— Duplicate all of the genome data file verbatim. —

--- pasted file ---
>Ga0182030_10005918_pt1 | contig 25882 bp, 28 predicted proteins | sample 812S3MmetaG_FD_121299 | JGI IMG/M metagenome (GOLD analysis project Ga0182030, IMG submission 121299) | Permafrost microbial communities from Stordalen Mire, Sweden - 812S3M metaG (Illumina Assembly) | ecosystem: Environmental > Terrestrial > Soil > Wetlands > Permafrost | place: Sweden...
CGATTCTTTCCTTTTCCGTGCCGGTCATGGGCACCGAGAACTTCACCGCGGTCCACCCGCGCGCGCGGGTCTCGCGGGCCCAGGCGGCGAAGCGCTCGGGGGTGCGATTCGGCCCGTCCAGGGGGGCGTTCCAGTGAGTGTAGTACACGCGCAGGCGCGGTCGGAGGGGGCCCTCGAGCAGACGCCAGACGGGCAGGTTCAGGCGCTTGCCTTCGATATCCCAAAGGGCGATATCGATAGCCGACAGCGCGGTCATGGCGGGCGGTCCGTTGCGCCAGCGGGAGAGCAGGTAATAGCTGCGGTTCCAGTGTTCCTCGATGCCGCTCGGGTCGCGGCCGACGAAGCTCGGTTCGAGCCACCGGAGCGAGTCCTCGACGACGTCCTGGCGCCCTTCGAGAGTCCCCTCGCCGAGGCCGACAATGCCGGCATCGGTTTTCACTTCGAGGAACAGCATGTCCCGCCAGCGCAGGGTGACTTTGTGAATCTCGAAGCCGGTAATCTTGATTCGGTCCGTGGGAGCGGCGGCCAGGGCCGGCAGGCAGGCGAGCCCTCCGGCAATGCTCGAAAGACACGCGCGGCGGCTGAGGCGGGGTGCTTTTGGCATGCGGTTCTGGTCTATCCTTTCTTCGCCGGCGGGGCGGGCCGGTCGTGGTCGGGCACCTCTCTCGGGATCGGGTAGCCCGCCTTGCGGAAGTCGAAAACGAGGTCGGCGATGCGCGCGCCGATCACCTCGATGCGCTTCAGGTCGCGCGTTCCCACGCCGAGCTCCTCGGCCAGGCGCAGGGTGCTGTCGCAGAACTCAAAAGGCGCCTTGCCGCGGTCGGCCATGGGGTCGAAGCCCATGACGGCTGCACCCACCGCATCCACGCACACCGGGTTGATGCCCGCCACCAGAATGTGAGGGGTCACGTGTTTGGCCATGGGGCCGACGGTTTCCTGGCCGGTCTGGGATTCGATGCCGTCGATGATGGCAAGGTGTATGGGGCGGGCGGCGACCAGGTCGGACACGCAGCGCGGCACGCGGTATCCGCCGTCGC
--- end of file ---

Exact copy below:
>Ga0182030_10005918_pt1 | contig 25882 bp, 28 predicted proteins | sample 812S3MmetaG_FD_121299 | JGI IMG/M metagenome (GOLD analysis project Ga0182030, IMG submission 121299) | Permafrost microbial communities from Stordalen Mire, Sweden - 812S3M metaG (Illumina Assembly) | ecosystem: Environmental > Terrestrial > Soil > Wetlands > Permafrost | place: Sweden...
CGATTCTTTCCTTTTCCGTGCCGGTCATGGGCACCGAGAACTTCACCGCGGTCCACCCGCGCGCGCGGGTCTCGCGGGCCCAGGCGGCGAAGCGCTCGGGGGTGCGATTCGGCCCGTCCAGGGGGGCGTTCCAGTGAGTGTAGTACACGCGCAGGCGCGGTCGGAGGGGGCCCTCGAGCAGACGCCAGACGGGCAGGTTCAGGCGCTTGCCTTCGATATCCCAAAGGGCGATATCGATAGCCGACAGCGCGGTCATGGCGGGCGGTCCGTTGCGCCAGCGGGAGAGCAGGTAATAGCTGCGGTTCCAGTGTTCCTCGATGCCGCTCGGGTCGCGGCCGACGAAGCTCGGTTCGAGCCACCGGAGCGAGTCCTCGACGACGTCCTGGCGCCCTTCGAGAGTCCCCTCGCCGAGGCCGACAATGCCGGCATCGGTTTTCACTTCGAGGAACAGCATGTCCCGCCAGCGCAGGGTGACTTTGTGAATCTCGAAGCCGGTAATCTTGATTCGGTCCGTGGGAGCGGCGGCCAGGGCCGGCAGGCAGGCGAGCCCTCCGGCAATGCTCGAAAGACACGCGCGGCGGCTGAGGCGGGGTGCTTTTGGCATGCGGTTCTGGTCTATCCTTTCTTCGCCGGCGGGGCGGGCCGGTCGTGGTCGGGCACCTCTCTCGGGATCGGGTAGCCCGCCTTGCGGAAGTCGAAAACGAGGTCGGCGATGCGCGCGCCGATCACCTCGATGCGCTTCAGGTCGCGCGTTCCCACGCCGAGCTCCTCGGCCAGGCGCAGGGTGCTGTCGCAGAACTCAAAAGGCGCCTTGCCGCGGTCGGCCATGGGGTCGAAGCCCATGACGGCTGCACCCACCGCATCCACGCACACCGGGTTGATGCCCGCCACCAGAATGTGAGGGGTCACGTGTTTGGCCATGGGGCCGACGGTTTCCTGGCCGGTCTGGGATTCGATGCCGTCGATGATGGCAAGGTGTATGGGGCGGGCGGCGACCAGGTCGGACACGCAGCGCGGCACGCGGTATCCGCCGTCGC